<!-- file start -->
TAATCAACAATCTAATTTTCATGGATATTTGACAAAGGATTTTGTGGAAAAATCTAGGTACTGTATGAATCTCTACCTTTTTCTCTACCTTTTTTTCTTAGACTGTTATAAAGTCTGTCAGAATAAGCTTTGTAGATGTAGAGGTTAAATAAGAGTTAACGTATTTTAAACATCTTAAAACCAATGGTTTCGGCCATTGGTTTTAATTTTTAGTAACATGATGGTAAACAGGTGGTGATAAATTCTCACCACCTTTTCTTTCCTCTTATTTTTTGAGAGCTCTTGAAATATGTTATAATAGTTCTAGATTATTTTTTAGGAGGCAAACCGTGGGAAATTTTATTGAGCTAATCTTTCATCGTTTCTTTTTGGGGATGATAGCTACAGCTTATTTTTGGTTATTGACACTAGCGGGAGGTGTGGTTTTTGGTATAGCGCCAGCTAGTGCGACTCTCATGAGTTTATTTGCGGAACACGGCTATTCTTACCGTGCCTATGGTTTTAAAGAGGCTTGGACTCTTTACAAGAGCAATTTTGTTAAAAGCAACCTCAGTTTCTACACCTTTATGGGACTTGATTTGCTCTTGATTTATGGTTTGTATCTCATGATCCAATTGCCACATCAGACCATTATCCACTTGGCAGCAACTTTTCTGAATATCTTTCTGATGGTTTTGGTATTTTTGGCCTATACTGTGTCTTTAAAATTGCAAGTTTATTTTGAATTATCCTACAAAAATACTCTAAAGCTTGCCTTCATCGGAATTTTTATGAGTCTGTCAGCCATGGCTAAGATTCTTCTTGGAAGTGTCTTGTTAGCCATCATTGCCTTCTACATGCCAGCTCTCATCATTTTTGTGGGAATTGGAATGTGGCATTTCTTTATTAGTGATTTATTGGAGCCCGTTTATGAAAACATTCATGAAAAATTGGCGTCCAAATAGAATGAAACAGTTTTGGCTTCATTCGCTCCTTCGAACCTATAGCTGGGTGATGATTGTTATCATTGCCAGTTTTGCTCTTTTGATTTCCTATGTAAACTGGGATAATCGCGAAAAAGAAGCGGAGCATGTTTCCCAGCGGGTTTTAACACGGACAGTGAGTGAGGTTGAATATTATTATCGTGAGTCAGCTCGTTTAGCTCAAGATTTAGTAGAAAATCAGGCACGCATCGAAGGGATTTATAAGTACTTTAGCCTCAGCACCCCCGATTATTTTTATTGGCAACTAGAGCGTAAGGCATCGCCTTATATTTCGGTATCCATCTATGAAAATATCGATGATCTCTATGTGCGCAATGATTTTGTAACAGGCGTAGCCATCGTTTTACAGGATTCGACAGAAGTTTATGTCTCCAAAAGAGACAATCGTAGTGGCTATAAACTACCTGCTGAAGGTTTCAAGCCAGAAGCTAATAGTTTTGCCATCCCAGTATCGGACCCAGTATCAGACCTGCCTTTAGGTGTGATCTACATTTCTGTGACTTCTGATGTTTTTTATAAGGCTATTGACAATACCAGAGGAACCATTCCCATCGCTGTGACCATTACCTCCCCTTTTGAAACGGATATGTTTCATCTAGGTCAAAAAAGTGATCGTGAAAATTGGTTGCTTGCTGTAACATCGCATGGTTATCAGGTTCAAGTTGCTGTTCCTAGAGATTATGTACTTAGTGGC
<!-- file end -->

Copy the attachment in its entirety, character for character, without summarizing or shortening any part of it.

TAATCAACAATCTAATTTTCATGGATATTTGACAAAGGATTTTGTGGAAAAATCTAGGTACTGTATGAATCTCTACCTTTTTCTCTACCTTTTTTTCTTAGACTGTTATAAAGTCTGTCAGAATAAGCTTTGTAGATGTAGAGGTTAAATAAGAGTTAACGTATTTTAAACATCTTAAAACCAATGGTTTCGGCCATTGGTTTTAATTTTTAGTAACATGATGGTAAACAGGTGGTGATAAATTCTCACCACCTTTTCTTTCCTCTTATTTTTTGAGAGCTCTTGAAATATGTTATAATAGTTCTAGATTATTTTTTAGGAGGCAAACCGTGGGAAATTTTATTGAGCTAATCTTTCATCGTTTCTTTTTGGGGATGATAGCTACAGCTTATTTTTGGTTATTGACACTAGCGGGAGGTGTGGTTTTTGGTATAGCGCCAGCTAGTGCGACTCTCATGAGTTTATTTGCGGAACACGGCTATTCTTACCGTGCCTATGGTTTTAAAGAGGCTTGGACTCTTTACAAGAGCAATTTTGTTAAAAGCAACCTCAGTTTCTACACCTTTATGGGACTTGATTTGCTCTTGATTTATGGTTTGTATCTCATGATCCAATTGCCACATCAGACCATTATCCACTTGGCAGCAACTTTTCTGAATATCTTTCTGATGGTTTTGGTATTTTTGGCCTATACTGTGTCTTTAAAATTGCAAGTTTATTTTGAATTATCCTACAAAAATACTCTAAAGCTTGCCTTCATCGGAATTTTTATGAGTCTGTCAGCCATGGCTAAGATTCTTCTTGGAAGTGTCTTGTTAGCCATCATTGCCTTCTACATGCCAGCTCTCATCATTTTTGTGGGAATTGGAATGTGGCATTTCTTTATTAGTGATTTATTGGAGCCCGTTTATGAAAACATTCATGAAAAATTGGCGTCCAAATAGAATGAAACAGTTTTGGCTTCATTCGCTCCTTCGAACCTATAGCTGGGTGATGATTGTTATCATTGCCAGTTTTGCTCTTTTGATTTCCTATGTAAACTGGGATAATCGCGAAAAAGAAGCGGAGCATGTTTCCCAGCGGGTTTTAACACGGACAGTGAGTGAGGTTGAATATTATTATCGTGAGTCAGCTCGTTTAGCTCAAGATTTAGTAGAAAATCAGGCACGCATCGAAGGGATTTATAAGTACTTTAGCCTCAGCACCCCCGATTATTTTTATTGGCAACTAGAGCGTAAGGCATCGCCTTATATTTCGGTATCCATCTATGAAAATATCGATGATCTCTATGTGCGCAATGATTTTGTAACAGGCGTAGCCATCGTTTTACAGGATTCGACAGAAGTTTATGTCTCCAAAAGAGACAATCGTAGTGGCTATAAACTACCTGCTGAAGGTTTCAAGCCAGAAGCTAATAGTTTTGCCATCCCAGTATCGGACCCAGTATCAGACCTGCCTTTAGGTGTGATCTACATTTCTGTGACTTCTGATGTTTTTTATAAGGCTATTGACAATACCAGAGGAACCATTCCCATCGCTGTGACCATTACCTCCCCTTTTGAAACGGATATGTTTCATCTAGGTCAAAAAAGTGATCGTGAAAATTGGTTGCTTGCTGTAACATCGCATGGTTATCAGGTTCAAGTTGCTGTTCCTAGAGATTATGTACTTAGTGGC